• To gain insight into how to change data collection methods rather than abandoning research
• To consider how a researcher can stay true to narrative inquiry when interviewing remotely
• To examine the impact of Zoom and telephone interviews on data collection, ethics and person-centred research
Background The global COVID-19 pandemic has affected data collection for many researchers, in particular research that involves face-to-face interviews.
Aim To share learning about the challenges encountered when face-to-face interviews could not continue as planned in a study and how to adapt data collection so that it can continue despite severe disruption.
Discussion This article examines the considerations and actions taken by the authors to ensure the continuity of data collection. The research aimed to use narrative inquiry to understand the experiences of significant others supporting people in intensive care units with severe burn injuries. But the pandemic meant the researchers could not meet face-to-face with participants as originally intended and so they had to consider new ways to approach data collection. The authors explore the process of adapting the interviews to video conferencing and telephone use while preserving the study’s person-centred focus to remain coherent with narrative methodology.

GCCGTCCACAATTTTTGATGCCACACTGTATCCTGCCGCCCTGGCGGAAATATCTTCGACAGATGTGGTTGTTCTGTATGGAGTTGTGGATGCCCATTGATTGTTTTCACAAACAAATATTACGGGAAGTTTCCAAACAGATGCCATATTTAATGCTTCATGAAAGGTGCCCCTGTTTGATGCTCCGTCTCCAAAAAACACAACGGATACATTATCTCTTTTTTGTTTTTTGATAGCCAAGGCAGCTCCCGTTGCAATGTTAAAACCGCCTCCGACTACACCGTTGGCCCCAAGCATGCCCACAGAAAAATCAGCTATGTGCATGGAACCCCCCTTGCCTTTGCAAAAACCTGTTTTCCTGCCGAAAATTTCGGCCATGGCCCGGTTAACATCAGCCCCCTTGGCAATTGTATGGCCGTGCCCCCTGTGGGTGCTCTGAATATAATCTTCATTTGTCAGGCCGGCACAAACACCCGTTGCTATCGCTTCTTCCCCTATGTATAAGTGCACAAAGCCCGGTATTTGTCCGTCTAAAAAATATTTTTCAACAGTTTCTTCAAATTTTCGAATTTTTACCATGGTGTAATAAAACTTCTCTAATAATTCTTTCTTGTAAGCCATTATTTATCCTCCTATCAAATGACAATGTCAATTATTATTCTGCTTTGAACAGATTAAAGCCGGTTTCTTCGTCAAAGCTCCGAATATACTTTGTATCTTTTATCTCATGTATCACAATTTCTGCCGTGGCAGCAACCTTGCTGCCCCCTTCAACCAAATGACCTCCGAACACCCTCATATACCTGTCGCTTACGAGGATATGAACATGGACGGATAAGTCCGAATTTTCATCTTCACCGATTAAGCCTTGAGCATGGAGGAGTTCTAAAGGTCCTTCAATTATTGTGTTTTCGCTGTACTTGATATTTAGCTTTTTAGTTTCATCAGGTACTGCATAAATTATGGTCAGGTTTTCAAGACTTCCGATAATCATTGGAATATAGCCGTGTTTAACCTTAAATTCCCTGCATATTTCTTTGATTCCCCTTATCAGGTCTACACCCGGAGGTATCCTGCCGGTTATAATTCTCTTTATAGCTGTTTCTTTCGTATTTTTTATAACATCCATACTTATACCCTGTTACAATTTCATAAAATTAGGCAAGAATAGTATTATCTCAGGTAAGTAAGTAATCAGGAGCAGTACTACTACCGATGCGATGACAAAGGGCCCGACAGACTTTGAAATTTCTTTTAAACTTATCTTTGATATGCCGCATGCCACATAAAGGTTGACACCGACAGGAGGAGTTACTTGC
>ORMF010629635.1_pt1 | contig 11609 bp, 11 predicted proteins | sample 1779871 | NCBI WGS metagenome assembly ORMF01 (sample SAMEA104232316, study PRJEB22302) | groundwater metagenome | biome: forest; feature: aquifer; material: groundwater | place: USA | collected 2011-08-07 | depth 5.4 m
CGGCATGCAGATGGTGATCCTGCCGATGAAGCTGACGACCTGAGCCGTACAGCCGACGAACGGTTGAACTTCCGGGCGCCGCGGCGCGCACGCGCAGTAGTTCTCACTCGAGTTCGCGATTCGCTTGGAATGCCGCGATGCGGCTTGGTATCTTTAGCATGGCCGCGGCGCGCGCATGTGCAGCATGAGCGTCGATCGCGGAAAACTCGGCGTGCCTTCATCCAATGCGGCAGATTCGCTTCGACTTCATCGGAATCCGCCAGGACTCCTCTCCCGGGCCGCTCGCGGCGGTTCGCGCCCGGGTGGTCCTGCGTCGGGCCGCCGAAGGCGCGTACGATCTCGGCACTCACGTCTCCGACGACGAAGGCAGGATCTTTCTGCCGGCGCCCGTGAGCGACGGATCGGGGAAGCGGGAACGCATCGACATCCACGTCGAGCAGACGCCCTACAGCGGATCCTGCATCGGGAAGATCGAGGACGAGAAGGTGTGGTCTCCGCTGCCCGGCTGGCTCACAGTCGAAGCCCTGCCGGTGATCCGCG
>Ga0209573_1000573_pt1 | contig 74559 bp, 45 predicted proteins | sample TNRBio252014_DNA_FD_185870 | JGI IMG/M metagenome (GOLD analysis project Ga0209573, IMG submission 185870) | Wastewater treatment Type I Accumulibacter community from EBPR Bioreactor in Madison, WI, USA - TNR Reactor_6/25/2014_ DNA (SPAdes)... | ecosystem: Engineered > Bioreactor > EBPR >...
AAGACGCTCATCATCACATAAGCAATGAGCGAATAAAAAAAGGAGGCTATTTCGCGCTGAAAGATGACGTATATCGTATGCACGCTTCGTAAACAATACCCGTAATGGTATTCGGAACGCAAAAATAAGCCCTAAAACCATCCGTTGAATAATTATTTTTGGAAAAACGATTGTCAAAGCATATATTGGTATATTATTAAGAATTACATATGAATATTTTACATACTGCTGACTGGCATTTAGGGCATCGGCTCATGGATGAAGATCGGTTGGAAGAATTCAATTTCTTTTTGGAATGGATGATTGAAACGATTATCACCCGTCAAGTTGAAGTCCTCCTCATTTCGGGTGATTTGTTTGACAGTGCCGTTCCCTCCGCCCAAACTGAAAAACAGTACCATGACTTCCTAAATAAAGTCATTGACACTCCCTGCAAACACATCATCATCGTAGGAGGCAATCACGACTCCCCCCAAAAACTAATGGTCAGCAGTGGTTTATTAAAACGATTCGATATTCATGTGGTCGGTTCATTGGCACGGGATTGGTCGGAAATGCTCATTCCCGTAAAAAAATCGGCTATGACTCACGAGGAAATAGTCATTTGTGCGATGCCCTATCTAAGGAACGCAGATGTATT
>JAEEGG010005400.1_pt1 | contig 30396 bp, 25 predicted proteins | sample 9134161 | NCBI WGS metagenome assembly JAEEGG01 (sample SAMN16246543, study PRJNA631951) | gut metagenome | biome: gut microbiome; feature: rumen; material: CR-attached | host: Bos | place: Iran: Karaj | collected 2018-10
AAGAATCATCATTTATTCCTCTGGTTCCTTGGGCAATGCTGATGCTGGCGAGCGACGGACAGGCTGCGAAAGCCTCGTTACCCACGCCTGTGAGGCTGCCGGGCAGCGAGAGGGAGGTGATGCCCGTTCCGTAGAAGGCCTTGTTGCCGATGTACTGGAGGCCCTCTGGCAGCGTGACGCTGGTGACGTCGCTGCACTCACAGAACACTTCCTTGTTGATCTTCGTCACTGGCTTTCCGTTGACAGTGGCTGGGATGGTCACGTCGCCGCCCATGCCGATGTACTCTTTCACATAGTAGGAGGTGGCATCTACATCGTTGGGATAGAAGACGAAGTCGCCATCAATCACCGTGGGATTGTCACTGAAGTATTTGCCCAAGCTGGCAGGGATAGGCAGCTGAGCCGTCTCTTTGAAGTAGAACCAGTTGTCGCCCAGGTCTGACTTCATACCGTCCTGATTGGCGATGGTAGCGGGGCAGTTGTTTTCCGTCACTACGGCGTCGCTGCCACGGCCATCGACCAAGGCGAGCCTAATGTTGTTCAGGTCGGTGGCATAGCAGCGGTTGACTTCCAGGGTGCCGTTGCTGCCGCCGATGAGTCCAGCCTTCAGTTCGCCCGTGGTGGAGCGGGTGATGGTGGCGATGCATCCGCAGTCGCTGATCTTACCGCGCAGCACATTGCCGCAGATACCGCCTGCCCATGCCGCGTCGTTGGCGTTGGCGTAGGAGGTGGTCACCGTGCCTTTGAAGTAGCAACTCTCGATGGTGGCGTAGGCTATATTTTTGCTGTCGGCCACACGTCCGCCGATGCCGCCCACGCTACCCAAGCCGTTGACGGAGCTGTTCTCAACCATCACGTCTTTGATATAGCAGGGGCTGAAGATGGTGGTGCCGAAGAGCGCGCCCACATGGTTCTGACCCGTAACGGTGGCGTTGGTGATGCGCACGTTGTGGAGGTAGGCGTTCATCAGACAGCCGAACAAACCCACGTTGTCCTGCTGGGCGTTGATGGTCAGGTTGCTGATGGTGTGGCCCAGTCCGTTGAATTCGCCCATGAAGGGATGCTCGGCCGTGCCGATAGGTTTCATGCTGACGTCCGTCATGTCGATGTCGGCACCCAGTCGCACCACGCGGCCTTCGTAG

Conclusion Adapting data collection is valuable in ensuring the continuity of research. Careful consideration and planning are required to ensure the research remains robust and ethically sound.
Implications for practice Adapting data collection methods can allow for greater flexibility when participants cannot attend face-to-face interviews.
Nurse Researcher. doi: 10.7748/nr.2022.e1874Peer review
This article has been subject to external double-blind peer review and checked for plagiarism using automated softwareCorrespondence
Flannery E, Peters K, Murphy G et al (2022) Managing the elephant in the room: responding to COVID-19’s impact on data collection. Nurse Researcher. doi: 10.7748/nr.2022.e1874
Published online: 21 December 2022
Alternatively, you can purchase access to this article for the next seven days. Buy now